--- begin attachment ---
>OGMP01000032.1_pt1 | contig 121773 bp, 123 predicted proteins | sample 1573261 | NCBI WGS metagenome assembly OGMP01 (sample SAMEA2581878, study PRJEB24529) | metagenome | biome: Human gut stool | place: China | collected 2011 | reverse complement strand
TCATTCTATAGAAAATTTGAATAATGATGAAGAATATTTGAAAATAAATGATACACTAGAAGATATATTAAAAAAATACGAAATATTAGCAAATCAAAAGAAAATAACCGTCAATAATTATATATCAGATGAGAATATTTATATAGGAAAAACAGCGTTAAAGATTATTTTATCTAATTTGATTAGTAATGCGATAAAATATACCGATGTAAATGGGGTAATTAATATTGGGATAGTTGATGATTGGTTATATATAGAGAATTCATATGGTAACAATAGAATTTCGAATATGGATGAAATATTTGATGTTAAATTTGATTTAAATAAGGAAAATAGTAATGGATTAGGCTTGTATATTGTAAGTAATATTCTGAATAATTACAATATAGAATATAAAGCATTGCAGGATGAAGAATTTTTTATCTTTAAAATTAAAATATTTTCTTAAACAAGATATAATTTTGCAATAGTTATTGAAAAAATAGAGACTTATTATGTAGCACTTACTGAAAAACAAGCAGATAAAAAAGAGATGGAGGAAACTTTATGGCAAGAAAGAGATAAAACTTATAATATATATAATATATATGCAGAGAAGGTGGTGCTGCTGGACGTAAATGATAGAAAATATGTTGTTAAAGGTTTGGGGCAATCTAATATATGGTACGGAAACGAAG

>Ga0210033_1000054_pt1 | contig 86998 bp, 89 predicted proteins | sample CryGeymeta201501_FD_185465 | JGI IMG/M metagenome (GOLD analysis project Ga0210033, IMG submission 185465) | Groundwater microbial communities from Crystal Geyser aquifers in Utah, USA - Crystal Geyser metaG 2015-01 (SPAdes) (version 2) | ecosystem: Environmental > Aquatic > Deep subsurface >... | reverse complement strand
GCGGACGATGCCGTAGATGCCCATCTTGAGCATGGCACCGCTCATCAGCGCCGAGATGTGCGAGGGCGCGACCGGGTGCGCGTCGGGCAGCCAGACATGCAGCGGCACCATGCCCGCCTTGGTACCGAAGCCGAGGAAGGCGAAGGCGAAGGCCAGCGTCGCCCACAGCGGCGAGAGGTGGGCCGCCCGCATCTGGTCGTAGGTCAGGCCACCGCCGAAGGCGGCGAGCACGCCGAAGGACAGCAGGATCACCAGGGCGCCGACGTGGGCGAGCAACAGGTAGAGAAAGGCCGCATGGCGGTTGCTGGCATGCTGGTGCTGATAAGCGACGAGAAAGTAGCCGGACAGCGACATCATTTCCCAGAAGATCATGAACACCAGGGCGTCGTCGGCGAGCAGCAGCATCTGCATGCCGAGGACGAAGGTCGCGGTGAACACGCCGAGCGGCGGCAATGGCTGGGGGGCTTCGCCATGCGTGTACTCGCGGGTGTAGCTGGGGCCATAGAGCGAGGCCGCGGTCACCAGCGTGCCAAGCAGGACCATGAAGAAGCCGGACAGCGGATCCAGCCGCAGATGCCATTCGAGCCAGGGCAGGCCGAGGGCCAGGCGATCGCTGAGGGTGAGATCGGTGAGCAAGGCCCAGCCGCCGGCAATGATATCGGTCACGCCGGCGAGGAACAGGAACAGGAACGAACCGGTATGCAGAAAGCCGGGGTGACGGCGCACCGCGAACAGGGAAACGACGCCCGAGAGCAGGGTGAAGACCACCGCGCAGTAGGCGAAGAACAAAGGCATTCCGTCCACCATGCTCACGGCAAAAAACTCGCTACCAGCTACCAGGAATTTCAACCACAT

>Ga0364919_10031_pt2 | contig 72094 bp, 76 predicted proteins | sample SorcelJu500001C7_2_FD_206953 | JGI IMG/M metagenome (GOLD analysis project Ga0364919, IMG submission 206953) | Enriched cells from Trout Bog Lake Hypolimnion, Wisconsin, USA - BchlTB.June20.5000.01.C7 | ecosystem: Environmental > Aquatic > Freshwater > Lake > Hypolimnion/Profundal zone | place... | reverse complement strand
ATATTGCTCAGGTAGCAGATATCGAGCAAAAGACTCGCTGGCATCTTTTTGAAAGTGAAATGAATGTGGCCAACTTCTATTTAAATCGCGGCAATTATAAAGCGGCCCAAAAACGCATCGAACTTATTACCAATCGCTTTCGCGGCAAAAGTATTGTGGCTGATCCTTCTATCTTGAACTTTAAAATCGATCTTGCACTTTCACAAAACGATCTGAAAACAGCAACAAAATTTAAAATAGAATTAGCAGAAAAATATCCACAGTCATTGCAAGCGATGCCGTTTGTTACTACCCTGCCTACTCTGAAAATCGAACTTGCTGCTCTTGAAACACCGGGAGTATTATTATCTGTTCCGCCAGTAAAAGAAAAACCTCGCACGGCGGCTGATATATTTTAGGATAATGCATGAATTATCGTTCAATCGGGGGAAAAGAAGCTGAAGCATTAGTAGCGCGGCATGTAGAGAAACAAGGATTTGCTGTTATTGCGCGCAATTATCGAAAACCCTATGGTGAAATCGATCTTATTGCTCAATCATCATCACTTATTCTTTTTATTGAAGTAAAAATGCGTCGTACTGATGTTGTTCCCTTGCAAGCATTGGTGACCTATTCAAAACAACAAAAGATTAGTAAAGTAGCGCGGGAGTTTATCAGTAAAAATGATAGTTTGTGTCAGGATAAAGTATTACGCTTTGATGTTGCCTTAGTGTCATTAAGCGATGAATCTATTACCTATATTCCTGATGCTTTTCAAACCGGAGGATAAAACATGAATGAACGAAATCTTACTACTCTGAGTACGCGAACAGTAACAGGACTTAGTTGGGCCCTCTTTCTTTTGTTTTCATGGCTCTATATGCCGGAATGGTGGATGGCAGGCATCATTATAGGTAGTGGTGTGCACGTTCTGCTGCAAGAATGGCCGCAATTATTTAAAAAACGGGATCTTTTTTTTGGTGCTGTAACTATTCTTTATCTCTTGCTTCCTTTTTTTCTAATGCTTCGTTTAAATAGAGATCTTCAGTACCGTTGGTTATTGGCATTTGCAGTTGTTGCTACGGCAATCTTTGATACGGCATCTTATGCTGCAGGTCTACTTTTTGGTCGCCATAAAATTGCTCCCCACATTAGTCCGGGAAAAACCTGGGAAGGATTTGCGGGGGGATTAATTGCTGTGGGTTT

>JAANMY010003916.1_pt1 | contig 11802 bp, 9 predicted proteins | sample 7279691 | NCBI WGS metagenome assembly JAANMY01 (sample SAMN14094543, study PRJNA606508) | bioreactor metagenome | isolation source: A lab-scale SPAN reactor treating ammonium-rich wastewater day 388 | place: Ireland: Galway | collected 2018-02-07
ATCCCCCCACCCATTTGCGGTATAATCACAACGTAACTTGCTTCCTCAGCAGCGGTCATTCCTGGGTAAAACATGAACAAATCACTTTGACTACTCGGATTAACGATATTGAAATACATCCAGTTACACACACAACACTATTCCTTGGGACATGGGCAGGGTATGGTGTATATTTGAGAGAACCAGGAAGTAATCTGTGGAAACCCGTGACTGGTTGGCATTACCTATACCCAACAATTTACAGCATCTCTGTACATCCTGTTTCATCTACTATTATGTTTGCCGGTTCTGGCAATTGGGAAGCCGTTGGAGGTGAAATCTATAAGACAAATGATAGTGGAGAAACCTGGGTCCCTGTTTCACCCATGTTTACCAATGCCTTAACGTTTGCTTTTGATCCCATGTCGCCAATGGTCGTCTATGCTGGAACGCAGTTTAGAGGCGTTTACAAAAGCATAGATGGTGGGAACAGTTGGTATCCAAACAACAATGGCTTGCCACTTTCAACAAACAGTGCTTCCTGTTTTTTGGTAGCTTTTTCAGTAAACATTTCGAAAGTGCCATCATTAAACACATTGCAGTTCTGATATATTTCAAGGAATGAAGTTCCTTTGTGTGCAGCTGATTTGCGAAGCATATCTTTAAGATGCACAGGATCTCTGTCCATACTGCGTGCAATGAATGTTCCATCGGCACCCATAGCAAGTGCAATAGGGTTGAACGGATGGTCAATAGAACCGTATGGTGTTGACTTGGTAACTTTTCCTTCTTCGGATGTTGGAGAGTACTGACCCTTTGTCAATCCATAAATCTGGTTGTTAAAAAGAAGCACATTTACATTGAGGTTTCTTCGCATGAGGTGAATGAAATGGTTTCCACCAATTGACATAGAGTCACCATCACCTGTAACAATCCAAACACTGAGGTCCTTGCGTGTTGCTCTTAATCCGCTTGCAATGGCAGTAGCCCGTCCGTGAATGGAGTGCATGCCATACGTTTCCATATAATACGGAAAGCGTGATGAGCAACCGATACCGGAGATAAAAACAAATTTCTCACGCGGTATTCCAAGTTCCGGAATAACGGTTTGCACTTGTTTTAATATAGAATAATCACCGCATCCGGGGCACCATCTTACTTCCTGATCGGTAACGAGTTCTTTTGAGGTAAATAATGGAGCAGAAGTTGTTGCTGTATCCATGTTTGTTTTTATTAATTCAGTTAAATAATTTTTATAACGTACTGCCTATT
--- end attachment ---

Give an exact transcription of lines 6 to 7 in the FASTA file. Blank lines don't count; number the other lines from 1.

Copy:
ATATTGCTCAGGTAGCAGATATCGAGCAAAAGACTCGCTGGCATCTTTTTGAAAGTGAAATGAATGTGGCCAACTTCTATTTAAATCGCGGCAATTATAAAGCGGCCCAAAAACGCATCGAACTTATTACCAATCGCTTTCGCGGCAAAAGTATTGTGGCTGATCCTTCTATCTTGAACTTTAAAATCGATCTTGCACTTTCACAAAACGATCTGAAAACAGCAACAAAATTTAAAATAGAATTAGCAGAAAAATATCCACAGTCATTGCAAGCGATGCCGTTTGTTACTACCCTGCCTACTCTGAAAATCGAACTTGCTGCTCTTGAAACACCGGGAGTATTATTATCTGTTCCGCCAGTAAAAGAAAAACCTCGCACGGCGGCTGATATATTTTAGGATAATGCATGAATTATCGTTCAATCGGGGGAAAAGAAGCTGAAGCATTAGTAGCGCGGCATGTAGAGAAACAAGGATTTGCTGTTATTGCGCGCAATTATCGAAAACCCTATGGTGAAATCGATCTTATTGCTCAATCATCATCACTTATTCTTTTTATTGAAGTAAAAATGCGTCGTACTGATGTTGTTCCCTTGCAAGCATTGGTGACCTATTCAAAACAACAAAAGATTAGTAAAGTAGCGCGGGAGTTTATCAGTAAAAATGATAGTTTGTGTCAGGATAAAGTATTACGCTTTGATGTTGCCTTAGTGTCATTAAGCGATGAATCTATTACCTATATTCCTGATGCTTTTCAAACCGGAGGATAAAACATGAATGAACGAAATCTTACTACTCTGAGTACGCGAACAGTAACAGGACTTAGTTGGGCCCTCTTTCTTTTGTTTTCATGGCTCTATATGCCGGAATGGTGGATGGCAGGCATCATTATAGGTAGTGGTGTGCACGTTCTGCTGCAAGAATGGCCGCAATTATTTAAAAAACGGGATCTTTTTTTTGGTGCTGTAACTATTCTTTATCTCTTGCTTCCTTTTTTTCTAATGCTTCGTTTAAATAGAGATCTTCAGTACCGTTGGTTATTGGCATTTGCAGTTGTTGCTACGGCAATCTTTGATACGGCATCTTATGCTGCAGGTCTACTTTTTGGTCGCCATAAAATTGCTCCCCACATTAGTCCGGGAAAAACCTGGGAAGGATTTGCGGGGGGATTAATTGCTGTGGGTTT

>JAANMY010003916.1_pt1 | contig 11802 bp, 9 predicted proteins | sample 7279691 | NCBI WGS metagenome assembly JAANMY01 (sample SAMN14094543, study PRJNA606508) | bioreactor metagenome | isolation source: A lab-scale SPAN reactor treating ammonium-rich wastewater day 388 | place: Ireland: Galway | collected 2018-02-07